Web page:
Today: Tom shares a meat and potatoes casserole worth making from scratch.
It is not generally in my nature to go out of my way to make a shepherd's pie from scratch. Instead of cooking all the individual components -- breaking them down only to put them back together -- it always seems like a job best done by leftovers. I don't mean to pick on shepherd's pie alone -- this goes for most meat and potato casseroles. And while not meat and potatoes, it reminds me of the time I looked at a recipe for turkey tetrazzini and the first step in the instructions was: Roast a turkey.
This isn't to say I've never gone to extended lengths to try something new. When I first started cooking and I was eager to try new dishes, I would and regularly did. But somewhere along the line I lost the energy for this kind of pursuit.
So you can imagine my surprise when I started making this dish from scratch. But there's a reason. Simply put, it stood out from other meat and potato pie recipes of its kind. Maybe it does so because it is made with confit. Maybe it's the onions. Maybe it's because the recipe calls for pork. Or maybe it's because it all comes together easily and without much fuss.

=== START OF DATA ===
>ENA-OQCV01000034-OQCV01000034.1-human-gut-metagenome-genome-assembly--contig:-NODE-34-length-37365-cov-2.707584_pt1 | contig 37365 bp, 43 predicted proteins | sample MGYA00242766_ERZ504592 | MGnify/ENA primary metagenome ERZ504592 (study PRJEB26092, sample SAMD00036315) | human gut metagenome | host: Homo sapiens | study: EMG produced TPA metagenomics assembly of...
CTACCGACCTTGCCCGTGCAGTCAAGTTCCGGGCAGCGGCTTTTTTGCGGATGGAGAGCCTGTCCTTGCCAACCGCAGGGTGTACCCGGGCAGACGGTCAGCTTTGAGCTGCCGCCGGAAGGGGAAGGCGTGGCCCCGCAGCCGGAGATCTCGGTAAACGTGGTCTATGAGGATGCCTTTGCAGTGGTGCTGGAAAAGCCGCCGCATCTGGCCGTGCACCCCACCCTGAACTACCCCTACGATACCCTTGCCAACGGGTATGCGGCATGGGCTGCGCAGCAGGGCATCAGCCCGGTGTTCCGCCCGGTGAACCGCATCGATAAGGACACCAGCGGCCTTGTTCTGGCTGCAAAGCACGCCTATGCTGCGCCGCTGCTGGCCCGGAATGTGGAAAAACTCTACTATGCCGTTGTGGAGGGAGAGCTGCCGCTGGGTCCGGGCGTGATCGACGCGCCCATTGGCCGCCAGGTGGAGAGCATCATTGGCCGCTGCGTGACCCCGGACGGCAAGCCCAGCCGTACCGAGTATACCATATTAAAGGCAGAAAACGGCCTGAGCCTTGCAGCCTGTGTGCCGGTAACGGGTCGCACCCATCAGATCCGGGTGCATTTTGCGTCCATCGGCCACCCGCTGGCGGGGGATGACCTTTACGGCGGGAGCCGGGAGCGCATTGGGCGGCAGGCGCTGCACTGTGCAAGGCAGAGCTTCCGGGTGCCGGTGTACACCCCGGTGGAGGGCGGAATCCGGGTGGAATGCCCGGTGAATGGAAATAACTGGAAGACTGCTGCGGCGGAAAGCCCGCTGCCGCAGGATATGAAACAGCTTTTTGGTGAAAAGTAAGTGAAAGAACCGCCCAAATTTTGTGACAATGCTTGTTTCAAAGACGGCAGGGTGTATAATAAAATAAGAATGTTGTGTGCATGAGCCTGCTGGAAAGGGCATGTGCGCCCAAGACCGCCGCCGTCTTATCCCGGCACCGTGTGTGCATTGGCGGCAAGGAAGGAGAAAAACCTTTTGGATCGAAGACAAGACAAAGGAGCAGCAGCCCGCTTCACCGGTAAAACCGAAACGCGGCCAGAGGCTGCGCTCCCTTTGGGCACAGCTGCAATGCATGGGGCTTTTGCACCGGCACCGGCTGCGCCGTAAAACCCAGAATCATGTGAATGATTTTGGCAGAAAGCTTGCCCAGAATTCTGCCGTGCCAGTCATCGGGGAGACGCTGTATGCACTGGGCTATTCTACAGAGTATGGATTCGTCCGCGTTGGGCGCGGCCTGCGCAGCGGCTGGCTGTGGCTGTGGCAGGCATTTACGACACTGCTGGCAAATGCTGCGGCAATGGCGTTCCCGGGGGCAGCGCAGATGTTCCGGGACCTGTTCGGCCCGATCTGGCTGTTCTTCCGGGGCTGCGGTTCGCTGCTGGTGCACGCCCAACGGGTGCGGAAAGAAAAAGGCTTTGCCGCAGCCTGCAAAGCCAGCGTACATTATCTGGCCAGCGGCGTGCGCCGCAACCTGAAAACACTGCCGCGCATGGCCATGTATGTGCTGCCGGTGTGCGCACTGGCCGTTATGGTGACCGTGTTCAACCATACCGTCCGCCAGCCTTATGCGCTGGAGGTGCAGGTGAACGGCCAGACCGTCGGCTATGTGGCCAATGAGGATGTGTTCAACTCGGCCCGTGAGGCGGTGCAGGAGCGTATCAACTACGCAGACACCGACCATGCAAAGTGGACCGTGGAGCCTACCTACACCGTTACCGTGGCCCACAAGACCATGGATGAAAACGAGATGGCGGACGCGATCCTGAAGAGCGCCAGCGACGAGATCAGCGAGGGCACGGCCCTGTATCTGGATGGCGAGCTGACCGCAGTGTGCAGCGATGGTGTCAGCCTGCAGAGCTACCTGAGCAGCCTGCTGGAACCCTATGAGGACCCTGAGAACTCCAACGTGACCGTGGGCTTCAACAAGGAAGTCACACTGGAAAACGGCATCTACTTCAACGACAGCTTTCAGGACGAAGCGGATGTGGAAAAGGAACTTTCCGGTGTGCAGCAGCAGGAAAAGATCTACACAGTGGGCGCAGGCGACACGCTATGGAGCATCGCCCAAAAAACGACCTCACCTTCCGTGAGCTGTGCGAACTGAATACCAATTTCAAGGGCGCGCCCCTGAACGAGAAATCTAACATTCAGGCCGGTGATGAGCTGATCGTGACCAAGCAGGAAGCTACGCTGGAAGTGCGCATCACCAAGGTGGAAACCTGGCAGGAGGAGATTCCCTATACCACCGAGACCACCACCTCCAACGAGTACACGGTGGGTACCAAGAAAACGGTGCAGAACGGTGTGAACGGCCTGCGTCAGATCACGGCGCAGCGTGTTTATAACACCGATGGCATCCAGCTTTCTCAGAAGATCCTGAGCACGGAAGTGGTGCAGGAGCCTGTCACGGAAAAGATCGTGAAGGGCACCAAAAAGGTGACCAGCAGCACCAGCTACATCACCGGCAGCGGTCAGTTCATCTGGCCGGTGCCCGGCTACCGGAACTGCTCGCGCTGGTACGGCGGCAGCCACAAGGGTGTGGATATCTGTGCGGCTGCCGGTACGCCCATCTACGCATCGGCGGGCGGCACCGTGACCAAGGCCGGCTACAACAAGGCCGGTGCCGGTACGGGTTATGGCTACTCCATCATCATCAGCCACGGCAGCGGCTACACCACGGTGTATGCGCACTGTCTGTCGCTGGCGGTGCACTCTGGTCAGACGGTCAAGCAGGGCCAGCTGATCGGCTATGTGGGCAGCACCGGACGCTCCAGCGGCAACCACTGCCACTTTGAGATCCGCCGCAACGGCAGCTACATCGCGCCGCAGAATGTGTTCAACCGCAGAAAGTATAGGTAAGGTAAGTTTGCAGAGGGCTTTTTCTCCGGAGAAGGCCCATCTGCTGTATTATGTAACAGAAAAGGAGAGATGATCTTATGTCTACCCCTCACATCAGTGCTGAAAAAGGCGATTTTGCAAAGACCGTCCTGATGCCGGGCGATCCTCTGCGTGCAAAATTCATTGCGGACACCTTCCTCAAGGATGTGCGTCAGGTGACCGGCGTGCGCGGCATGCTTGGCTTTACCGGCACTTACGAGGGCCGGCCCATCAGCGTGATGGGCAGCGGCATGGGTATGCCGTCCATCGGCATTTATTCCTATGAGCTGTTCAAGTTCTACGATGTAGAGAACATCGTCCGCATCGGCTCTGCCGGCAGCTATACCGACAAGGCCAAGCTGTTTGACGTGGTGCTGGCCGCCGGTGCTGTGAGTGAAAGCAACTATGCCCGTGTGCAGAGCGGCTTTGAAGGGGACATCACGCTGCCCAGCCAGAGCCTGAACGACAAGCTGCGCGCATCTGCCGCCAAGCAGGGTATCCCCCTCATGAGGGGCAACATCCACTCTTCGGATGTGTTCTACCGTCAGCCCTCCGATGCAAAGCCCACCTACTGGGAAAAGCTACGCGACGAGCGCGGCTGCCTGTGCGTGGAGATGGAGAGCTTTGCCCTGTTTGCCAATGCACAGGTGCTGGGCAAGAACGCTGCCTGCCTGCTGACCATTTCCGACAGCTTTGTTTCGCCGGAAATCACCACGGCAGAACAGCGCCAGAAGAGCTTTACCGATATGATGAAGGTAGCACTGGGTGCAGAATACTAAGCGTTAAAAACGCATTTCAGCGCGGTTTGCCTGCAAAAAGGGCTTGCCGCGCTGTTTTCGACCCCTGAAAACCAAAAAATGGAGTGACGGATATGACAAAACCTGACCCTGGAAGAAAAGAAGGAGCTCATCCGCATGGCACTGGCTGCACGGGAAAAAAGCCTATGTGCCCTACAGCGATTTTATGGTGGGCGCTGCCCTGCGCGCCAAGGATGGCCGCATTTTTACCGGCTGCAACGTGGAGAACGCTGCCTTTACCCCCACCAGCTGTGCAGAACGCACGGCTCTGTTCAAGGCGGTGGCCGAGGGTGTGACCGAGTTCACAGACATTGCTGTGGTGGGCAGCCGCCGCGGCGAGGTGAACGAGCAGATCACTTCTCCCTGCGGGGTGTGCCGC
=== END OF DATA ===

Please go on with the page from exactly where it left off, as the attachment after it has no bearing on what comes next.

What I do know is each piece of this pie is important to the whole. It is what makes this Parmentier elegant and complex. It is why it is so important to build from scratch. And when I really think about it, this is why it is a joy -- not a bother -- to cook. But most importantly, it is why it is a real pleasure to eat.
Confit of Pork Parmentier
Serves 6 to 8
2 1/2 pounds whole pork loin
2 yellow onions, julienned (about a cup)
5 garlic cloves, whole with skins removed
6 thyme sprigs
1 teaspoon whole black peppercorns
Canola oil, peanut oil, or lard
Reserved onions and garlic from confit oil
2 teaspoons fresh parsley, minced
1 teaspoon fresh thyme, minced
Kosher salt and freshly ground white pepper
2 pounds Yukon Gold or Russet potatoes, peeled and sliced into 1/2-inch pieces
4 tablespoons unsalted butter, cubed
2 teaspoons Dijon mustard
1 cup half and half
Photos by Tom Hirschfeld
A New Way to Dinner, co-authored by Food52's founders Amanda Hesser and Merrill Stubbs, is an indispensable playbook for stress-free meal-planning (hint: cook foundational dishes on the weekend and mix and match ‘em through the week).Order now